Warren Buffett‘s favourite holding period is forever. Yet, even the man we know as the Sage of Omaha isn’t able to hold onto stocks forever, given the technological disruptors out there that have moat-eroding potential.
When it comes to stocks that you intend to hold for decades at a time, I’d urge young Canadian investors to look to the firms that can build upon their moats over time. It helps if a firm is on the right side of a secular trend. Take renewable energy play Algonquin Power & Utilities (TSX:AQN)(NYSE:AQN), a stock that I believe is a name that you could stash in your Tax-Free Savings Account (TFSA) and completely forget about for the next 40 years.
Investing for the really long haul
Say you’re a millennial investor who’s looking to change the world with your invested dollars, but you’re also looking to grow your retirement nest egg at the best possible rate whilst minimizing downside risks. Algonquin fits the bill as a dividend growth stock that’s perfect for millennial investors who seek to hold for the next 20, 30, even 40 years.
As a sustainable energy power play, Algonquin Power just happens to find itself on the right side of a secular trend. With a capable management team that’s able to make the most out of such a fortunate position, investors have a lot to gain with a name that I believe could continue growing its dividend — already a handsome 3.8% — at a double-digit annualized rate whilst delivering an above-average magnitude of capital appreciation. A bountiful growing dividend, capital gains potential? That’s the best of both worlds.
The late investment legend Phillip Fisher, author of Common Stocks and Uncommon Profits, used to describe such businesses as “fortunate and able.” Algonquin is fortunate to be on the right side of a secular trend, with a management team who’s “able” or skilled enough to take advantage of the opportunity at hand.
A low volatility dividend growth stock that’s playing the long game
With a beta of 0.23, Algonquin stock is also in the sought-after low-beta camp. Such a low beta means that AQN stock is more likely to zig when the markets zag and vice-versa, making the name a worthy candidate for a portfolio that seeks to combat pandemic-induced volatility.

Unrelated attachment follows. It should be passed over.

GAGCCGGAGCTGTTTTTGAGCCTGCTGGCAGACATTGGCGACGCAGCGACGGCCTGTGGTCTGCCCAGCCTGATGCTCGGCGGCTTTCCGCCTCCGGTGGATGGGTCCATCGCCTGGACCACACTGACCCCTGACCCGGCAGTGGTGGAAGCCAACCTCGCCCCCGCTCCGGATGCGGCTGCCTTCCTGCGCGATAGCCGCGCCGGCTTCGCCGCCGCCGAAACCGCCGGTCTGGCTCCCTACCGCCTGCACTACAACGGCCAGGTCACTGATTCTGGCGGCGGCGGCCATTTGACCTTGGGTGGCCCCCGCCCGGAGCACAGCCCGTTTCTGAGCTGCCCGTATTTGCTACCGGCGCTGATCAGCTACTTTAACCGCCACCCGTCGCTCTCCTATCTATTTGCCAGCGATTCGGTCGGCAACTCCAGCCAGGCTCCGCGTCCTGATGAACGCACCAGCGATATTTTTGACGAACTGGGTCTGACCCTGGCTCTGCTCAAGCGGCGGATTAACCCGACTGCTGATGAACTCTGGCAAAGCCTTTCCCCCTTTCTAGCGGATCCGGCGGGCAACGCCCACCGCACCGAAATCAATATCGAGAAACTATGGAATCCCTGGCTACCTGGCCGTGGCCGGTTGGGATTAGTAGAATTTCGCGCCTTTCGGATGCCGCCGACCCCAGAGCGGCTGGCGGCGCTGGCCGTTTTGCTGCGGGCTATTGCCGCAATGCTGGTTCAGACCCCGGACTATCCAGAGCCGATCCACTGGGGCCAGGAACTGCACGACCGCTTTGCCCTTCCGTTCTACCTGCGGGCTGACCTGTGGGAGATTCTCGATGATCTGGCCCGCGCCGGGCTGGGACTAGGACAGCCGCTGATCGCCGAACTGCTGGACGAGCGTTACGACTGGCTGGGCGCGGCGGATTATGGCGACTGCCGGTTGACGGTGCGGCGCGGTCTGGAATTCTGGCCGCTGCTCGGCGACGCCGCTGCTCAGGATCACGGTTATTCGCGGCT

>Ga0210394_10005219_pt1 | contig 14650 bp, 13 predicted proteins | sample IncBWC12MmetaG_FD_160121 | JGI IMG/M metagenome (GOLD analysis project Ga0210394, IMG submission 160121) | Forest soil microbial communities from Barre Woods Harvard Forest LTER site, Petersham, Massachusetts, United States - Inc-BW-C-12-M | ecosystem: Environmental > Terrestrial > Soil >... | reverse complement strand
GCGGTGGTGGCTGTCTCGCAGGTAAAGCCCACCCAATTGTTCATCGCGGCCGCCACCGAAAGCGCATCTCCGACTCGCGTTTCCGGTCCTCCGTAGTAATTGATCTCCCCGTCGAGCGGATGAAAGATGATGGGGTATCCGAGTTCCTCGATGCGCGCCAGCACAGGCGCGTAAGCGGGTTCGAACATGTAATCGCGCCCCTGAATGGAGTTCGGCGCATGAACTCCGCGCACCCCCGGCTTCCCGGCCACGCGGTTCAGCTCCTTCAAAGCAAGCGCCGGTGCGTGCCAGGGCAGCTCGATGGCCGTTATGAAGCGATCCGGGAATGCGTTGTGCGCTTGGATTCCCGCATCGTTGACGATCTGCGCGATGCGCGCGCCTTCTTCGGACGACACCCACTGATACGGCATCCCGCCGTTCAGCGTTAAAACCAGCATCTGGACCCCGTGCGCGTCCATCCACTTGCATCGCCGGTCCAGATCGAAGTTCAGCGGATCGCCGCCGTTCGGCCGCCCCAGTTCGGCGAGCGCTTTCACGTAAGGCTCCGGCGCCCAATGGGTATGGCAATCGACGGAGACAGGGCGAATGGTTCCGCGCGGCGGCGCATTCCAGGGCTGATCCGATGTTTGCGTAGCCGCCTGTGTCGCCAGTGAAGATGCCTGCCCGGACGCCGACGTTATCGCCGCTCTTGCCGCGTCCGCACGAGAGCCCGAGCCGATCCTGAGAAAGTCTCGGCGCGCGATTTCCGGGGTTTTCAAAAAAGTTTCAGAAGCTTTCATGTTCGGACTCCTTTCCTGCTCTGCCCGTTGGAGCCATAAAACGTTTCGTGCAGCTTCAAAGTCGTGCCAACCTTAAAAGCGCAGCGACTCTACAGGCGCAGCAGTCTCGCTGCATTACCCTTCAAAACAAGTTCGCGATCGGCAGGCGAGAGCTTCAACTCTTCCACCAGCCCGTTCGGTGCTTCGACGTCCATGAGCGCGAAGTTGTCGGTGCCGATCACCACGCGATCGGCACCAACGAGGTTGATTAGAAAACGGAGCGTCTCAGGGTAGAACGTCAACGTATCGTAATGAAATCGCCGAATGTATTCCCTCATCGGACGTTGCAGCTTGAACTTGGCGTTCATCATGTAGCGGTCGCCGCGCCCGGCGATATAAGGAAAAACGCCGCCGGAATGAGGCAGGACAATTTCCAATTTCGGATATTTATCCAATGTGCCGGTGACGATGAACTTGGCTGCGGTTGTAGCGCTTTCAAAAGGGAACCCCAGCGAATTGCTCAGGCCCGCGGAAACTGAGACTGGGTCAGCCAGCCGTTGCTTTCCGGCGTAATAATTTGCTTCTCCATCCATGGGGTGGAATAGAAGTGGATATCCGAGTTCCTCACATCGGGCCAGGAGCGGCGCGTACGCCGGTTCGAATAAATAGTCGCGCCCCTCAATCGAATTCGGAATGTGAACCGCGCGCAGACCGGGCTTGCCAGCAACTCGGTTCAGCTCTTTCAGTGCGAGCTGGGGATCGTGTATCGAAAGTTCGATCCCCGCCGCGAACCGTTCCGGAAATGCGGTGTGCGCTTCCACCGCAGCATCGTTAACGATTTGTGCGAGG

Of course, low beta or low volatility does not mean immunity from stock market crashes, corrections, bear markets, and all the sort. It merely means that AQN stock is able to modestly smoothen the bumpy ride en route to a rich retirement. Over a 40-year span, you can expect a fair share of market meltdowns, crises, and all sorts of negatives that are just a normal part of investing.
Moreover, with prospective returns likely on the lower end for the next decade, self-guided investors have the advantage of being able to pick the long-term winners from the losers. As a green energy kingpin that’s still in the early innings of its growth game, I’d be willing to bet that Algonquin is one of the names that could emerge as one of the TSX‘s next leaders.
Algonquin recently shed more light on its five-year capital plan, which is worth around $9.4 billion. Although COVID has slowed things down, Algonquin is not about to pull the brakes with its growth story. Looking ahead, management sees 8-10% worth of EPS compound annual growth through 2025, which, while 1% lower than original guidance is still pretty enticing.
The Foolish takeaway for dividend growth investors
With shares still off around 7% from 2020 highs, I’d look to accumulate shares of Algonquin here if you’re looking for a stock that you can comfortably buy and forget for decades at a time. The dividend stock trades at 2.2 times book value, which is way too low for the calibre of sustainable (no puns intended!) long-term growth you’re getting from the name.